I call BS right from the start.

    No way are there 1200 IT Admins who administer xServes. If that many admins were using xServes (keeping in mind that most people with that title are buying servers by the dozens), then Apple would have sold enough to keep the product line alive.
    jragosta
    • RE: Apple Xserve users look to Windows and Linux

      @jragosta

      I think if you look at the EDA data you will find that they filtered out 1200 admins who had Xserves as part of their environment, rather than running dedicated OS X server shops.

      One of the comments the report makes is that the average Mac client penetration in the respondents networks was about 3X higher than the corporate average. So it makes sense that they were using Xserves to support a limited number of Macs in a much larger corporate entrprise.
      David Chernicoff
      • RE: Apple Xserve users look to Windows and Linux

        @David Chernicoff

        That may be what they're claiming, but if there were 1200 IT admins who were heavy xServe users, the product line would have sold FAR better than it did.

        I can't find any recent numbers, but the highest sales volume I could find was 8,700 units in one quarter. At 35,000 units per year, they're not selling anywhere near enough to justify the product line.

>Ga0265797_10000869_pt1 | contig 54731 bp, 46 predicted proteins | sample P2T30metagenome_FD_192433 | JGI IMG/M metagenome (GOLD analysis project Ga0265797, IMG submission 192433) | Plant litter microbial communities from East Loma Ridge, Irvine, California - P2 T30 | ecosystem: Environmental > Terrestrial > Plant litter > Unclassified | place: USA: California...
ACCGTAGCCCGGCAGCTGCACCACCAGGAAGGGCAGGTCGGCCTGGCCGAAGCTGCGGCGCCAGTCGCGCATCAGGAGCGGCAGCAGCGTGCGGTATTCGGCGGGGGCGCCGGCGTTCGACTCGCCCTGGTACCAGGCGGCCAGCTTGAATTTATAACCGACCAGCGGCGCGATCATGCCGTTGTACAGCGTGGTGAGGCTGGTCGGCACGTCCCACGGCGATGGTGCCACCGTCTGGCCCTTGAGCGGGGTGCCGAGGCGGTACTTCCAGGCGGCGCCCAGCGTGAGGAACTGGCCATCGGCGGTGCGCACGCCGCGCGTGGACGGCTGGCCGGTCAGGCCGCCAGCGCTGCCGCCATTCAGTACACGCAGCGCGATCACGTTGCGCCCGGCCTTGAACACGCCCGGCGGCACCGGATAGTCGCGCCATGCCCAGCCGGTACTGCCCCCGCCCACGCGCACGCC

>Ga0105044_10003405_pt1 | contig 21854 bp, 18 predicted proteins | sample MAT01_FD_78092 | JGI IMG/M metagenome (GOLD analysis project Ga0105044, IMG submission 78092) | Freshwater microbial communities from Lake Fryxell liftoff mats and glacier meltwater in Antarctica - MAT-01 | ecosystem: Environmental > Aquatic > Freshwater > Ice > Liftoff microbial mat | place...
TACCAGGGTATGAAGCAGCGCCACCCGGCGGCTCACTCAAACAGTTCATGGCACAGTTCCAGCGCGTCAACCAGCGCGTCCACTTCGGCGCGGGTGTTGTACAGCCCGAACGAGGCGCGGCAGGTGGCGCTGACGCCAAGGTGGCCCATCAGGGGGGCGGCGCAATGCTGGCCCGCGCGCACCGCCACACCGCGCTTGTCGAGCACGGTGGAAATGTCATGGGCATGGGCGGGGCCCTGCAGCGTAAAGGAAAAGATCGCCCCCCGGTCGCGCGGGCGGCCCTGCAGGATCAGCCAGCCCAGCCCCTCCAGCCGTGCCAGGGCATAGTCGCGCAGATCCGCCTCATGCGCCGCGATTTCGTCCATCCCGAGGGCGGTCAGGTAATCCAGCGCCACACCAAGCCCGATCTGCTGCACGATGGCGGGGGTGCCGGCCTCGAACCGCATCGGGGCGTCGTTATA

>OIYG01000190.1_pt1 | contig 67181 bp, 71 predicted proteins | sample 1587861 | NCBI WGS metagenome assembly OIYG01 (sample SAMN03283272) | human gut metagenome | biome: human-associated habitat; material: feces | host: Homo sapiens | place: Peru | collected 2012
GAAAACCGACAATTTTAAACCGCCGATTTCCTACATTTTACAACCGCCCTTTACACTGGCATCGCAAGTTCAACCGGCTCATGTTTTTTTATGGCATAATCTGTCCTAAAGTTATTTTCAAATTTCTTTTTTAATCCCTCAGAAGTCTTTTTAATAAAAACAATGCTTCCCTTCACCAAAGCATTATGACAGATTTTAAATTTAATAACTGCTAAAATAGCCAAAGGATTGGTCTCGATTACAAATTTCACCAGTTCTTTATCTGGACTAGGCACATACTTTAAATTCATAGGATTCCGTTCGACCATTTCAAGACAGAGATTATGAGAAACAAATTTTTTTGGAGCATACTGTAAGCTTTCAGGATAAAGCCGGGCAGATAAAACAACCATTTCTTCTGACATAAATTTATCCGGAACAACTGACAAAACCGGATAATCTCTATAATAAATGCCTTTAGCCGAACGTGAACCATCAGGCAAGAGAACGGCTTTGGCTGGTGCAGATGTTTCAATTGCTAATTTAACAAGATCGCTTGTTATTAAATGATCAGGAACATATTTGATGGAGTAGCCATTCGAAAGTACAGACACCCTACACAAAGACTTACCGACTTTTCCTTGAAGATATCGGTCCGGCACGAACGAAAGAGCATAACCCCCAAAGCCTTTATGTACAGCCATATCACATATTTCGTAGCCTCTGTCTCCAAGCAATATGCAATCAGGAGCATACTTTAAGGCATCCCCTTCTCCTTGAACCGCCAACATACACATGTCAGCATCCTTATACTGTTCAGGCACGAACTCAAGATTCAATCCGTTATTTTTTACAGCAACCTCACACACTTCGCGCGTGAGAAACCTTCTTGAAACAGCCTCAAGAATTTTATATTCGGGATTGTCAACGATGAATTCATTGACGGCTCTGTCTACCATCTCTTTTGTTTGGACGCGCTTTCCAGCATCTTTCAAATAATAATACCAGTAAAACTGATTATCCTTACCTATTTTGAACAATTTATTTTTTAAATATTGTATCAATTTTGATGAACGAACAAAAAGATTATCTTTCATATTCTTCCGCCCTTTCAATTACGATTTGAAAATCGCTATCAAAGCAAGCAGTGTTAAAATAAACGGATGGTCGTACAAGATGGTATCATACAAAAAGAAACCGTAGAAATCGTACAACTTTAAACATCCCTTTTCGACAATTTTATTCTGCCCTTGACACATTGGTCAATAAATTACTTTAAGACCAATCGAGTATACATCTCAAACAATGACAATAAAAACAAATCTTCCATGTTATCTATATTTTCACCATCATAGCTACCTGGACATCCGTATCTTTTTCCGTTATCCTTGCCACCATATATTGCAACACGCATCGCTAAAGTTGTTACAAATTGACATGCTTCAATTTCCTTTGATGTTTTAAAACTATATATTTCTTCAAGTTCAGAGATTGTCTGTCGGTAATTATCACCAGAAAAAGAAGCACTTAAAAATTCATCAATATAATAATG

If these 1200 'IT Admins' were heavy xserve customers, they'd be selling a lot more than 35,000 units per year. That's why I suspect that the survey is bogus.
        jragosta
    • RE: Apple Xserve users look to Windows and Linux

      @jragosta You think that the average person managing servers buys far more than 30 servers a year? You don't understand the market that XServes have been used in.
      dbabbage
  • RE: Apple Xserve users look to Windows and Linux

    I was one of the people that filled out the survey and it looked legit. I have about 250 clients and use two Xserves. Our first batch I had 3 Xserves and I think I kept them around about 4 to 5 years and just replaced those three with two last summer of 2009. So we don't buy alot of server hardware on the Mac side, but I sure do hate to see a rack mount solution disappear from Apple's product line. I am in no way or won't be allowed to install a Mac Pro and Mac Mini into our server room. So Apple better have a solution in place to announce or I am going to push to get rid of the Macs.
    cashxx
    • Out of interest...

      Why would 3 or 4 Mini's or Pro's be forbidden? Especially in the case of Mini's.
      zkiwi
      • RE: Apple Xserve users look to Windows and Linux